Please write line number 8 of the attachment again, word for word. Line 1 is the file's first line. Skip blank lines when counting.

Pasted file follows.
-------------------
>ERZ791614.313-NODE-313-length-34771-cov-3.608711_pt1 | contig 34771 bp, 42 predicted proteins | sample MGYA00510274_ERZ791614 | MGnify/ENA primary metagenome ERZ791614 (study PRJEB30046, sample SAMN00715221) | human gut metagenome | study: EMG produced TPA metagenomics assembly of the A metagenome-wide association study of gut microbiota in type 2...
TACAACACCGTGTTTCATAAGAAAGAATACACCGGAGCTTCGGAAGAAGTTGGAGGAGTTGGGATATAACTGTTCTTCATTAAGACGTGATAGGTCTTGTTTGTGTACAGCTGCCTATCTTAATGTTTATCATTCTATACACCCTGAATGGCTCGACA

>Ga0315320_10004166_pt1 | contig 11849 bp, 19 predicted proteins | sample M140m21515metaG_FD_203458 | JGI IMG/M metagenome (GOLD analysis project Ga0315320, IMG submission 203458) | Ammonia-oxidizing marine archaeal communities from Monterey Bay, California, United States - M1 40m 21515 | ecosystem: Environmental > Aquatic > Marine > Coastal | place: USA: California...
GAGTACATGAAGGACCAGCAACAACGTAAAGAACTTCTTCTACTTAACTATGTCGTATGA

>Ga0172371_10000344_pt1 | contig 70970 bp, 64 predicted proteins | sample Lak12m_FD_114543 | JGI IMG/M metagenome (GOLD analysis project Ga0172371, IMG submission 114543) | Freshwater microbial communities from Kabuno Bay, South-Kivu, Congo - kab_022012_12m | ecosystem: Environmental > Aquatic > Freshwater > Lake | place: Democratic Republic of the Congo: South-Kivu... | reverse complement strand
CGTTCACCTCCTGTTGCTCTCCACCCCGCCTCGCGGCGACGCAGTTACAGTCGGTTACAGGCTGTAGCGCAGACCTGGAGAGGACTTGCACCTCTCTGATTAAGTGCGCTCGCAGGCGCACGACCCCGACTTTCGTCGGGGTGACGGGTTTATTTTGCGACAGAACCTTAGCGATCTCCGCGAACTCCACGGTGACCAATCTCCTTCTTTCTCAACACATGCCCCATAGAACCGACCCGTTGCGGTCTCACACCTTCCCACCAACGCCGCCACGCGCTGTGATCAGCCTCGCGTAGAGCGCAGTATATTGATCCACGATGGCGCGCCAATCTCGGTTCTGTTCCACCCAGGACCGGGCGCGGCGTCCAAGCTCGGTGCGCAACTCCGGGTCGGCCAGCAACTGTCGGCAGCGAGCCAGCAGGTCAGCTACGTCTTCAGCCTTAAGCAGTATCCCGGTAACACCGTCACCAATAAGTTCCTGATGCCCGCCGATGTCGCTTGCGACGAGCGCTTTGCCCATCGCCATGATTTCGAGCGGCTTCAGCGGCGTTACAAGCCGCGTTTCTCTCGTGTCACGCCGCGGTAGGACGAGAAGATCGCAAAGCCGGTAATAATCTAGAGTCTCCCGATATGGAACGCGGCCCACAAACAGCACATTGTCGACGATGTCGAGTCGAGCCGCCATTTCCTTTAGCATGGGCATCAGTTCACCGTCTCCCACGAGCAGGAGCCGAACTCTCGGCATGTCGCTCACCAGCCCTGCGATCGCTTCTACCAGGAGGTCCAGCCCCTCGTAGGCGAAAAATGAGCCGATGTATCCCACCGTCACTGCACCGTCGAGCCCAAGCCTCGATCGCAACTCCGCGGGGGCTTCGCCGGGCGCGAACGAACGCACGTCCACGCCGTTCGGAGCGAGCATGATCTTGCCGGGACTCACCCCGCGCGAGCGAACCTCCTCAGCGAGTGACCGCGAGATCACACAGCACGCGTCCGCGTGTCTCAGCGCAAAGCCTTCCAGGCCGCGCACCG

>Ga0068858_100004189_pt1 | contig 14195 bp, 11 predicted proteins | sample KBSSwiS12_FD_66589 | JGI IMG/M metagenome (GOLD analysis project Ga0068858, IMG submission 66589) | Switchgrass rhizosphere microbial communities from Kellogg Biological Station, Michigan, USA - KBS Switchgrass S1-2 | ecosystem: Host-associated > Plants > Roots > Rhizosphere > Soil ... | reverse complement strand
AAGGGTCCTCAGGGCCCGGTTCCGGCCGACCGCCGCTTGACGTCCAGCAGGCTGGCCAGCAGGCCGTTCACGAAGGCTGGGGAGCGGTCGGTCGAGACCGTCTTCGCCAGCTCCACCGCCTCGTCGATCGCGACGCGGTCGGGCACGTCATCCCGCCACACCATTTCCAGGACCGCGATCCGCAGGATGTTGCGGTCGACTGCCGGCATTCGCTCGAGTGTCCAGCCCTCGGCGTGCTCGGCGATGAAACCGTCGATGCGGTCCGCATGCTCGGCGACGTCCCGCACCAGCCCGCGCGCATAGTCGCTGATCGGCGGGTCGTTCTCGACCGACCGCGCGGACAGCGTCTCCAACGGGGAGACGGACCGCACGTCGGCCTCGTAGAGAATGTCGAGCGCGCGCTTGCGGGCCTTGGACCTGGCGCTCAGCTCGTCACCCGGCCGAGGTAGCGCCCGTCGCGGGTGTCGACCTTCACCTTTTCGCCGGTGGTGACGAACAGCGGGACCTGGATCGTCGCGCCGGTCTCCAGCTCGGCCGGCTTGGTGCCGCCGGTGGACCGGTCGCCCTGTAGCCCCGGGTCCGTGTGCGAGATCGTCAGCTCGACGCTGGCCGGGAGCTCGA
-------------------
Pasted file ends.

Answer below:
AAGGGTCCTCAGGGCCCGGTTCCGGCCGACCGCCGCTTGACGTCCAGCAGGCTGGCCAGCAGGCCGTTCACGAAGGCTGGGGAGCGGTCGGTCGAGACCGTCTTCGCCAGCTCCACCGCCTCGTCGATCGCGACGCGGTCGGGCACGTCATCCCGCCACACCATTTCCAGGACCGCGATCCGCAGGATGTTGCGGTCGACTGCCGGCATTCGCTCGAGTGTCCAGCCCTCGGCGTGCTCGGCGATGAAACCGTCGATGCGGTCCGCATGCTCGGCGACGTCCCGCACCAGCCCGCGCGCATAGTCGCTGATCGGCGGGTCGTTCTCGACCGACCGCGCGGACAGCGTCTCCAACGGGGAGACGGACCGCACGTCGGCCTCGTAGAGAATGTCGAGCGCGCGCTTGCGGGCCTTGGACCTGGCGCTCAGCTCGTCACCCGGCCGAGGTAGCGCCCGTCGCGGGTGTCGACCTTCACCTTTTCGCCGGTGGTGACGAACAGCGGGACCTGGATCGTCGCGCCGGTCTCCAGCTCGGCCGGCTTGGTGCCGCCGGTGGACCGGTCGCCCTGTAGCCCCGGGTCCGTGTGCGAGATCGTCAGCTCGACGCTGGCCGGGAGCTCGA